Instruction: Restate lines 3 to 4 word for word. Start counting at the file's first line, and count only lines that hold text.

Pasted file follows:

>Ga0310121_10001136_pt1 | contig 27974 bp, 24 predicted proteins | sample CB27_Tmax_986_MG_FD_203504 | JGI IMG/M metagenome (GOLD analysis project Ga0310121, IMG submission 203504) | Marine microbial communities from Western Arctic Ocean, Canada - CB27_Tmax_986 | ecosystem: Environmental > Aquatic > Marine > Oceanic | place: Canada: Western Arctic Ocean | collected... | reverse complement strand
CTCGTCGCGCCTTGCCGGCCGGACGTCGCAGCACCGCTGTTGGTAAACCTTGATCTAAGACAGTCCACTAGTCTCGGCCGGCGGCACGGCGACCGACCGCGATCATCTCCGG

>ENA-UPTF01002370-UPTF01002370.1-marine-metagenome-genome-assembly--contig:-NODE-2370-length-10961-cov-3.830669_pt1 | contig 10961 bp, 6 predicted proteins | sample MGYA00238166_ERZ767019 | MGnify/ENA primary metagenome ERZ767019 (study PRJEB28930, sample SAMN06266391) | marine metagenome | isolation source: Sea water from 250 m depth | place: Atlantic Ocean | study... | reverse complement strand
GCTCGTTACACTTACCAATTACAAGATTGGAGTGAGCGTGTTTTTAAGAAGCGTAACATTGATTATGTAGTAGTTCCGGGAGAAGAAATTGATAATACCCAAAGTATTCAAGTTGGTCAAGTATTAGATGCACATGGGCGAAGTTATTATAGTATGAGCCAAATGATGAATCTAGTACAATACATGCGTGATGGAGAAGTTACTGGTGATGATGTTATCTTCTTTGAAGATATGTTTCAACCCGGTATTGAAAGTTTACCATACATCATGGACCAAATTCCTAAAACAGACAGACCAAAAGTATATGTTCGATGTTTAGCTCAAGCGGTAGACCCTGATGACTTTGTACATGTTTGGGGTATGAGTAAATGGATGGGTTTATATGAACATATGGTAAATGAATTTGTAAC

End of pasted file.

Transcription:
>ENA-UPTF01002370-UPTF01002370.1-marine-metagenome-genome-assembly--contig:-NODE-2370-length-10961-cov-3.830669_pt1 | contig 10961 bp, 6 predicted proteins | sample MGYA00238166_ERZ767019 | MGnify/ENA primary metagenome ERZ767019 (study PRJEB28930, sample SAMN06266391) | marine metagenome | isolation source: Sea water from 250 m depth | place: Atlantic Ocean | study... | reverse complement strand
GCTCGTTACACTTACCAATTACAAGATTGGAGTGAGCGTGTTTTTAAGAAGCGTAACATTGATTATGTAGTAGTTCCGGGAGAAGAAATTGATAATACCCAAAGTATTCAAGTTGGTCAAGTATTAGATGCACATGGGCGAAGTTATTATAGTATGAGCCAAATGATGAATCTAGTACAATACATGCGTGATGGAGAAGTTACTGGTGATGATGTTATCTTCTTTGAAGATATGTTTCAACCCGGTATTGAAAGTTTACCATACATCATGGACCAAATTCCTAAAACAGACAGACCAAAAGTATATGTTCGATGTTTAGCTCAAGCGGTAGACCCTGATGACTTTGTACATGTTTGGGGTATGAGTAAATGGATGGGTTTATATGAACATATGGTAAATGAATTTGTAAC